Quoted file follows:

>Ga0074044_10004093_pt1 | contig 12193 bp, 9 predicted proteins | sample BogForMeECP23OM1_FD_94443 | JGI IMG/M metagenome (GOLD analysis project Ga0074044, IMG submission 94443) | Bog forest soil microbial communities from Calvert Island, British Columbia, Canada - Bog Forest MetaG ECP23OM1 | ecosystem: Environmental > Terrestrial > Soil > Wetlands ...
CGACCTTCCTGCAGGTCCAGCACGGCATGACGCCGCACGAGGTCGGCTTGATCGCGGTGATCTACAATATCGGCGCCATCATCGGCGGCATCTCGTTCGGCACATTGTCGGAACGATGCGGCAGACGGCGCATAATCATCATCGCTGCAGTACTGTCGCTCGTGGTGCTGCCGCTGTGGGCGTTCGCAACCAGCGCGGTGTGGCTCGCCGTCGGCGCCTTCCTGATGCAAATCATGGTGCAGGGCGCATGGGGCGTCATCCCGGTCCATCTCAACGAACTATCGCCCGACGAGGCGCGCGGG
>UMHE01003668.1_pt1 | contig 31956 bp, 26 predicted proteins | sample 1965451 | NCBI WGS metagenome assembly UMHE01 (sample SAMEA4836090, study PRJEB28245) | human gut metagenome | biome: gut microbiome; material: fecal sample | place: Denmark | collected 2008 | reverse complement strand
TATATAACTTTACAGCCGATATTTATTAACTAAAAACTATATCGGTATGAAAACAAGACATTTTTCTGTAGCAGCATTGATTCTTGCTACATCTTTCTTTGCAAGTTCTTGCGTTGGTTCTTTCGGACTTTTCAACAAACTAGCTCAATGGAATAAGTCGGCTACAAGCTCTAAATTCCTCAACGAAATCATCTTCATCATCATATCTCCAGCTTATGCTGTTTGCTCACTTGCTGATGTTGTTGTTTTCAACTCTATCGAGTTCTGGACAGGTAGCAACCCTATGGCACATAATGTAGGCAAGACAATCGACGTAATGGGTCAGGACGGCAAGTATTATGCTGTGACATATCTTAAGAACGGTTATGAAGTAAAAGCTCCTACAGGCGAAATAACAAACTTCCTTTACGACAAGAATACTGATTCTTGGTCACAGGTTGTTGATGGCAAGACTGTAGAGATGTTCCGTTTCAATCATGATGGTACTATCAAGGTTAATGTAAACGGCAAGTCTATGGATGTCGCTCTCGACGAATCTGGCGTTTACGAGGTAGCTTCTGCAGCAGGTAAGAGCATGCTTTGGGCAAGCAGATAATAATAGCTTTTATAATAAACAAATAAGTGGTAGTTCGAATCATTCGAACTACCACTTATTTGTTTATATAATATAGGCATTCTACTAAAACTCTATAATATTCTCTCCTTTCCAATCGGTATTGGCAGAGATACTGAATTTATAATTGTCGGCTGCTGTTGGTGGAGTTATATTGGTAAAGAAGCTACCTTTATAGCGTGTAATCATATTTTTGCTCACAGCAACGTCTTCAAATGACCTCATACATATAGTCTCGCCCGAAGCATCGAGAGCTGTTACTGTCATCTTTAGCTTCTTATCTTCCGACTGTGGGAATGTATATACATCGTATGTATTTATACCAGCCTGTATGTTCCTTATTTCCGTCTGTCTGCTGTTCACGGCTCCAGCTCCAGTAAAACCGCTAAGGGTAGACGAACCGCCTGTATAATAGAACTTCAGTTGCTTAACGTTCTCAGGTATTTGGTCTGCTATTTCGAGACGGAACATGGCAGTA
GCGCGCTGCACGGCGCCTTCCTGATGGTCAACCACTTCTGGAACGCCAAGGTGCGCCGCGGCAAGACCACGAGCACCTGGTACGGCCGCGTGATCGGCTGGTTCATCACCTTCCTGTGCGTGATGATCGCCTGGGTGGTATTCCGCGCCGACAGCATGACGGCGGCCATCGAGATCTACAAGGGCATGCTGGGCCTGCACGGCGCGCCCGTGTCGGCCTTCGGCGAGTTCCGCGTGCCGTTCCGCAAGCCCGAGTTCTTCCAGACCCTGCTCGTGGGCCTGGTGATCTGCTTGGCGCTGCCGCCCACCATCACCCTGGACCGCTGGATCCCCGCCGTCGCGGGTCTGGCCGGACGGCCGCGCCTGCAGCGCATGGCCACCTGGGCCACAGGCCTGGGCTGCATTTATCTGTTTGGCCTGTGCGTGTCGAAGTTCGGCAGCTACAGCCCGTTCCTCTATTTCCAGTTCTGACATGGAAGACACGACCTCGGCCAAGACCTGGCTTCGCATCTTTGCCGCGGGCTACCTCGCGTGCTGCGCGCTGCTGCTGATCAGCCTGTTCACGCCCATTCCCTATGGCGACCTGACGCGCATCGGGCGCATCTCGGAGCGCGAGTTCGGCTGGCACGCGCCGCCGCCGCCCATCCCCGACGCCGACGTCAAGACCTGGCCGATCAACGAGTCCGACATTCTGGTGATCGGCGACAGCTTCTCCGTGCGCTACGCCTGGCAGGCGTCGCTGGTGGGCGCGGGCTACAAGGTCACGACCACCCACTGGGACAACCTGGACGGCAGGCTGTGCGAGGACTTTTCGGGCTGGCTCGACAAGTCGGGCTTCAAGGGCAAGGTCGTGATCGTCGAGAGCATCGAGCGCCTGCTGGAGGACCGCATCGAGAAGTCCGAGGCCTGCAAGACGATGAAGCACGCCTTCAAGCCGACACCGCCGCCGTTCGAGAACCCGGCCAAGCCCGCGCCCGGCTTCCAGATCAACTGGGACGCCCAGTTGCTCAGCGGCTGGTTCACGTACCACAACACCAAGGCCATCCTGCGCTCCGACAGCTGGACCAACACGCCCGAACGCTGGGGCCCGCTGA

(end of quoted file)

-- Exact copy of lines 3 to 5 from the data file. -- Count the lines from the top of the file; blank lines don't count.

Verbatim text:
>UMHE01003668.1_pt1 | contig 31956 bp, 26 predicted proteins | sample 1965451 | NCBI WGS metagenome assembly UMHE01 (sample SAMEA4836090, study PRJEB28245) | human gut metagenome | biome: gut microbiome; material: fecal sample | place: Denmark | collected 2008 | reverse complement strand
TATATAACTTTACAGCCGATATTTATTAACTAAAAACTATATCGGTATGAAAACAAGACATTTTTCTGTAGCAGCATTGATTCTTGCTACATCTTTCTTTGCAAGTTCTTGCGTTGGTTCTTTCGGACTTTTCAACAAACTAGCTCAATGGAATAAGTCGGCTACAAGCTCTAAATTCCTCAACGAAATCATCTTCATCATCATATCTCCAGCTTATGCTGTTTGCTCACTTGCTGATGTTGTTGTTTTCAACTCTATCGAGTTCTGGACAGGTAGCAACCCTATGGCACATAATGTAGGCAAGACAATCGACGTAATGGGTCAGGACGGCAAGTATTATGCTGTGACATATCTTAAGAACGGTTATGAAGTAAAAGCTCCTACAGGCGAAATAACAAACTTCCTTTACGACAAGAATACTGATTCTTGGTCACAGGTTGTTGATGGCAAGACTGTAGAGATGTTCCGTTTCAATCATGATGGTACTATCAAGGTTAATGTAAACGGCAAGTCTATGGATGTCGCTCTCGACGAATCTGGCGTTTACGAGGTAGCTTCTGCAGCAGGTAAGAGCATGCTTTGGGCAAGCAGATAATAATAGCTTTTATAATAAACAAATAAGTGGTAGTTCGAATCATTCGAACTACCACTTATTTGTTTATATAATATAGGCATTCTACTAAAACTCTATAATATTCTCTCCTTTCCAATCGGTATTGGCAGAGATACTGAATTTATAATTGTCGGCTGCTGTTGGTGGAGTTATATTGGTAAAGAAGCTACCTTTATAGCGTGTAATCATATTTTTGCTCACAGCAACGTCTTCAAATGACCTCATACATATAGTCTCGCCCGAAGCATCGAGAGCTGTTACTGTCATCTTTAGCTTCTTATCTTCCGACTGTGGGAATGTATATACATCGTATGTATTTATACCAGCCTGTATGTTCCTTATTTCCGTCTGTCTGCTGTTCACGGCTCCAGCTCCAGTAAAACCGCTAAGGGTAGACGAACCGCCTGTATAATAGAACTTCAGTTGCTTAACGTTCTCAGGTATTTGGTCTGCTATTTCGAGACGGAACATGGCAGTA
GCGCGCTGCACGGCGCCTTCCTGATGGTCAACCACTTCTGGAACGCCAAGGTGCGCCGCGGCAAGACCACGAGCACCTGGTACGGCCGCGTGATCGGCTGGTTCATCACCTTCCTGTGCGTGATGATCGCCTGGGTGGTATTCCGCGCCGACAGCATGACGGCGGCCATCGAGATCTACAAGGGCATGCTGGGCCTGCACGGCGCGCCCGTGTCGGCCTTCGGCGAGTTCCGCGTGCCGTTCCGCAAGCCCGAGTTCTTCCAGACCCTGCTCGTGGGCCTGGTGATCTGCTTGGCGCTGCCGCCCACCATCACCCTGGACCGCTGGATCCCCGCCGTCGCGGGTCTGGCCGGACGGCCGCGCCTGCAGCGCATGGCCACCTGGGCCACAGGCCTGGGCTGCATTTATCTGTTTGGCCTGTGCGTGTCGAAGTTCGGCAGCTACAGCCCGTTCCTCTATTTCCAGTTCTGACATGGAAGACACGACCTCGGCCAAGACCTGGCTTCGCATCTTTGCCGCGGGCTACCTCGCGTGCTGCGCGCTGCTGCTGATCAGCCTGTTCACGCCCATTCCCTATGGCGACCTGACGCGCATCGGGCGCATCTCGGAGCGCGAGTTCGGCTGGCACGCGCCGCCGCCGCCCATCCCCGACGCCGACGTCAAGACCTGGCCGATCAACGAGTCCGACATTCTGGTGATCGGCGACAGCTTCTCCGTGCGCTACGCCTGGCAGGCGTCGCTGGTGGGCGCGGGCTACAAGGTCACGACCACCCACTGGGACAACCTGGACGGCAGGCTGTGCGAGGACTTTTCGGGCTGGCTCGACAAGTCGGGCTTCAAGGGCAAGGTCGTGATCGTCGAGAGCATCGAGCGCCTGCTGGAGGACCGCATCGAGAAGTCCGAGGCCTGCAAGACGATGAAGCACGCCTTCAAGCCGACACCGCCGCCGTTCGAGAACCCGGCCAAGCCCGCGCCCGGCTTCCAGATCAACTGGGACGCCCAGTTGCTCAGCGGCTGGTTCACGTACCACAACACCAAGGCCATCCTGCGCTCCGACAGCTGGACCAACACGCCCGAACGCTGGGGCCCGCTGA